In one embodiment, the flow of execution is as follows: setup the processor(s); setup system in quiet state (errors and interrupts disabled); initialize state variables in NVRAM; primary initialization of PCI and the external bus; initialize Super IO and TTY; setup memory timnings; verify NVRAM magic number; set defaults if bad magic number; probe and initalize keyboard (INPUT−DEVICE=KBD (keyboard) if present, TTYA otherwise); check INPUT−DEVICE for any key pressed and set state variables in NVRAM accordingly perform basic diagnostics on caches and MMUs; initialize caches and MMUS; perform partial memory test; probe memory and clear top memory region; setup I/D MMUs with valid mapping; enable MMUs and instruction/data caches; copy CORE into memory and transfer control to the RAM copy; setup trap table in memory; initialize h/w interrupts; probe for type and size of Flash PROMs in the system; initialize TOD; calibrate CPU counter to determine module speed; setup alarm function services; initialize I2C controller, probe for system's Primary PCI bus; configure the on-board net device; probe for diskette drive; execute POST dropin; locate the client in PROM and if found, copy into memory and transfer control to it; enter user interface.
 ASCII Command Line Interfaice
 In one embodiment, the CORE user interface supports the following commands:
 1) help—to get help on UI commands
 2) malloc <size>—to allocate memory buffer
 3) free <address>—to free allocated memory buffer
 4) dump <addr><n>[asi]—to dump “n” bytes from a specified address
 5) bcopy <src><dest><#bytes>—to copy a block of memory to another address
 6) [safe-] peek <addr><1|2|4|8>[asi]—to load byte/short/word/long data from a specified address
 The safe-peek command would not give any exception in case of any error. This would return Oxff.ff instead.
 7) poke <addr><1|2|4|8><data>[asi]—to store byte/short/word/long data to a specified address
 8) trap <trap#><par0-VAL>..<par5-VAL>
 <trap#>is the service number
 <par0-VAL>..<par5-VAL>upto six parameters—to generate a soft trap
 9) set-nvram <var-name/ID><val>—to assign a value to an nvram variable
 10) get-nvram <var-name/ID>—to get the current value of a variable
 11) delete-nvram <ID>—to delete an NVRAM variable
 12) print-nvram—to print NVRAM data
 13) set-defaults—to set the NVRAM variables to default values
 14) flash-update <dev><file>—to update the client/CORE in Flash PROM
 15) load <dev><file><address>—to load a file into the memory
 16) go <address>—Jump to the memory location where file is loaded
 17) execute [client-name]—to execute the client as specified
 18) reset—to Soft reset of the system
 19) Input-device <tty|kbd>—to change the input device
 An Exemplary Computer System
FIG. 8 is a block diagram of an exemplary computer system that may perform one or more of the operations described herein. Referring to FIG. 8, computer system 800 may comprise an exemplary client 850 or server 800 computer system. Computer system 800 comprises a communication mechanism or bus 811 for communicating information, and a processor 812 coupled with bus 811 for processing information. Processor 812 includes a microprocessor, but is not limited to a microprocessor, such as, for example, SPARC™.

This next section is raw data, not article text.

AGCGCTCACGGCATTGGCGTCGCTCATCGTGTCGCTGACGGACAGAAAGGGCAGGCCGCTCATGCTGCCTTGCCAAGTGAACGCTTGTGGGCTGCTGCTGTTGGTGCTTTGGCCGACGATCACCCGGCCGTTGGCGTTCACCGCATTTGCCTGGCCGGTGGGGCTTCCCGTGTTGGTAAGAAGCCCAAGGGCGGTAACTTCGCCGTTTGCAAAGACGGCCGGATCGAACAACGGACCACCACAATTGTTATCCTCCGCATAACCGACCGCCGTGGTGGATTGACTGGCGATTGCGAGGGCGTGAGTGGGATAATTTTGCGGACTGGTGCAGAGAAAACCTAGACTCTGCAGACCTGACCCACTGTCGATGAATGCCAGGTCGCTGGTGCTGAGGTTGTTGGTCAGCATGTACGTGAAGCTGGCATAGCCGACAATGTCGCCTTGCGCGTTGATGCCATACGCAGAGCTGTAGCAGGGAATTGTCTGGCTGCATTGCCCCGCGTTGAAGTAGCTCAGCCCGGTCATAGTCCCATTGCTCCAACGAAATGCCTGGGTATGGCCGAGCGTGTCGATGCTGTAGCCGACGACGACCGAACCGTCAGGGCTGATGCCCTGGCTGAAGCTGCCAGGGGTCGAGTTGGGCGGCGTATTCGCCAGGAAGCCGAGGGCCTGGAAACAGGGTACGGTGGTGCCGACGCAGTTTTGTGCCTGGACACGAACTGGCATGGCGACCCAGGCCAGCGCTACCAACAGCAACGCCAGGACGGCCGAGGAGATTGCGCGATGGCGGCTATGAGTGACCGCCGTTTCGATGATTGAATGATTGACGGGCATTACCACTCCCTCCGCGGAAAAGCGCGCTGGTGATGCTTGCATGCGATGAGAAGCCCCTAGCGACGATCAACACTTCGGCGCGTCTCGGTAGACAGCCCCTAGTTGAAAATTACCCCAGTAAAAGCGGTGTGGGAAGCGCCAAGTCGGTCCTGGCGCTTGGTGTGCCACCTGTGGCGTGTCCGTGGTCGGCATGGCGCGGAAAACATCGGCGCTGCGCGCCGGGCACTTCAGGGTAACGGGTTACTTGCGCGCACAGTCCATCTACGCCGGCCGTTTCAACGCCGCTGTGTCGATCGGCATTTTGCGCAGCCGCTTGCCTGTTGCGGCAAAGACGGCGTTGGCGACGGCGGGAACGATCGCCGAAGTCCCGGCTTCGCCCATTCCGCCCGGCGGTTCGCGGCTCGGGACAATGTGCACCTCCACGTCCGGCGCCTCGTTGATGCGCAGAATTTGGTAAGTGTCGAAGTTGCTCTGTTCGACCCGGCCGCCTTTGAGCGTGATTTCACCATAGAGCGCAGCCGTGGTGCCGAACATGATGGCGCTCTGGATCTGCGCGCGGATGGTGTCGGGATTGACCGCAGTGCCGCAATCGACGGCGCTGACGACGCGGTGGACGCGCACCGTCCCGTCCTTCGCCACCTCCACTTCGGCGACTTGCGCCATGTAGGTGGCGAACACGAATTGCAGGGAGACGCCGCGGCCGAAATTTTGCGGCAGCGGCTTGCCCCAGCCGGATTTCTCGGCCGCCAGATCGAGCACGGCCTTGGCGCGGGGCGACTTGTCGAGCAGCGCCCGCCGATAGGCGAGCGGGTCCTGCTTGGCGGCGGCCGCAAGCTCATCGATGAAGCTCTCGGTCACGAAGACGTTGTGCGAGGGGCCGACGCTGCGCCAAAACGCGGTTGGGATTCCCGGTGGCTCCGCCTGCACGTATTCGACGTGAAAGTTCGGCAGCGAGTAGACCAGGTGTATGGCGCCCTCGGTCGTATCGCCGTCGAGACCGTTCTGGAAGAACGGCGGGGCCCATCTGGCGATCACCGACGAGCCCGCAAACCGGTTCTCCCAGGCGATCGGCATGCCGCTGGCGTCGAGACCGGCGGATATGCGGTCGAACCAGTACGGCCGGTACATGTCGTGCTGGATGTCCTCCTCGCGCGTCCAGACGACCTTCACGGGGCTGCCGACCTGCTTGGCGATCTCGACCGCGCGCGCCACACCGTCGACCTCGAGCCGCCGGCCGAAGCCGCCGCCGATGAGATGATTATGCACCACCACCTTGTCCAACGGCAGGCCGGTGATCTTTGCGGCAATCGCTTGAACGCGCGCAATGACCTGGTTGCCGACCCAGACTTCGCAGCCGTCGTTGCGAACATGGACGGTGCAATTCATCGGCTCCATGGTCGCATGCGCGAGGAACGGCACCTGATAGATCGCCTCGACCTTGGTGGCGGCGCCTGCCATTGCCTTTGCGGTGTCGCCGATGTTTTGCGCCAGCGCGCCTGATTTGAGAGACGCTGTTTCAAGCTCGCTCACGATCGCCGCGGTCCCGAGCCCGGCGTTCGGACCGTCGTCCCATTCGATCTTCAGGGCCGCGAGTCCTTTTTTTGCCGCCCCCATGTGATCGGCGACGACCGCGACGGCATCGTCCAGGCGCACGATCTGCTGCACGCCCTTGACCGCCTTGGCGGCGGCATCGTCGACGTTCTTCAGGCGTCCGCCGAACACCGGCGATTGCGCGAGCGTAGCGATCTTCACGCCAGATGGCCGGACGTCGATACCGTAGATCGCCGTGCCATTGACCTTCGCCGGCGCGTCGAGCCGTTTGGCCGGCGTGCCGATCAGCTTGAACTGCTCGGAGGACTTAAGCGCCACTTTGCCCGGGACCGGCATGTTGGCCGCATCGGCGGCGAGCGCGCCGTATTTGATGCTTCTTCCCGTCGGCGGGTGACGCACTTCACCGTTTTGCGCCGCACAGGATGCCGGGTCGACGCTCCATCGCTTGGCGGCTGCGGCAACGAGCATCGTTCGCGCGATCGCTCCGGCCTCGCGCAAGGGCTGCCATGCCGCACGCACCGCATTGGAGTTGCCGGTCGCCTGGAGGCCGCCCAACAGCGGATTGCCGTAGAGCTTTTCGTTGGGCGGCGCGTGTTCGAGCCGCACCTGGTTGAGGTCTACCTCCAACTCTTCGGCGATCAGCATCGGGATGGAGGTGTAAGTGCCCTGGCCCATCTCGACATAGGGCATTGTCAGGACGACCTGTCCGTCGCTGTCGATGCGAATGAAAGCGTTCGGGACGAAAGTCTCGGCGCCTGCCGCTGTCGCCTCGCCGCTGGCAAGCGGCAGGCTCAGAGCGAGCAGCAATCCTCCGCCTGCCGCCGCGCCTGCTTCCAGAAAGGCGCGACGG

System 800 further comprises a random access memory (RAM), or other dynamic storage device 804 (referred to as main memory) coupled to bus 811 for storing information and instructions to be executed by processor 812. Main memory 804 also may be used for storing temporary variables or other intermediate information during execution of instructions by processor 812.
 Computer system 800 also comprises a read only memory (ROM) and/or other static storage device 806 coupled to bus 811 for storing static information and instructions for processor 812, and a data storage device 807, such as a magnetic disk or optical disk and its corresponding disk drive. Data storage device 807 is coupled to bus 811 for storing information and instructions.
 Computer system 800 may further be coupled to a display device 821, such as a cathode ray tube (CRT) or liquid crystal display (LCD), coupled to bus 811 for displaying information to a computer user. An alphanumeric input device 822, including alphanumeric and other keys, may also be coupled to bus 811 for communicating information and command selections to processor 812. An additional user input device is cursor control 823, such as a mouse, trackball, trackpad, stylus, or cursor direction keys, coupled to bus 811 for communicating direction information and command selections to processor 812, and for controlling cursor movement on display 821.
 Another device that may be coupled to bus 811 is hard copy device 824, which may be used for printing instructions, data, or other information on a medium such as paper, film, or similar types of media. Furthermore, a sound recording and playback device, such as a speaker and/or microphone may optionally be coupled to bus 811 for audio interfacing with computer system 800. Another device that may be coupled to bus 811 is a wired/wireless communication capability 825 to communication to a phone or handheld palm device.
 Note that any or all of the components of system 800 and associated hardware may be used in the present invention. However, it can be appreciated that other configurations of the computer system may include some or all of the devices.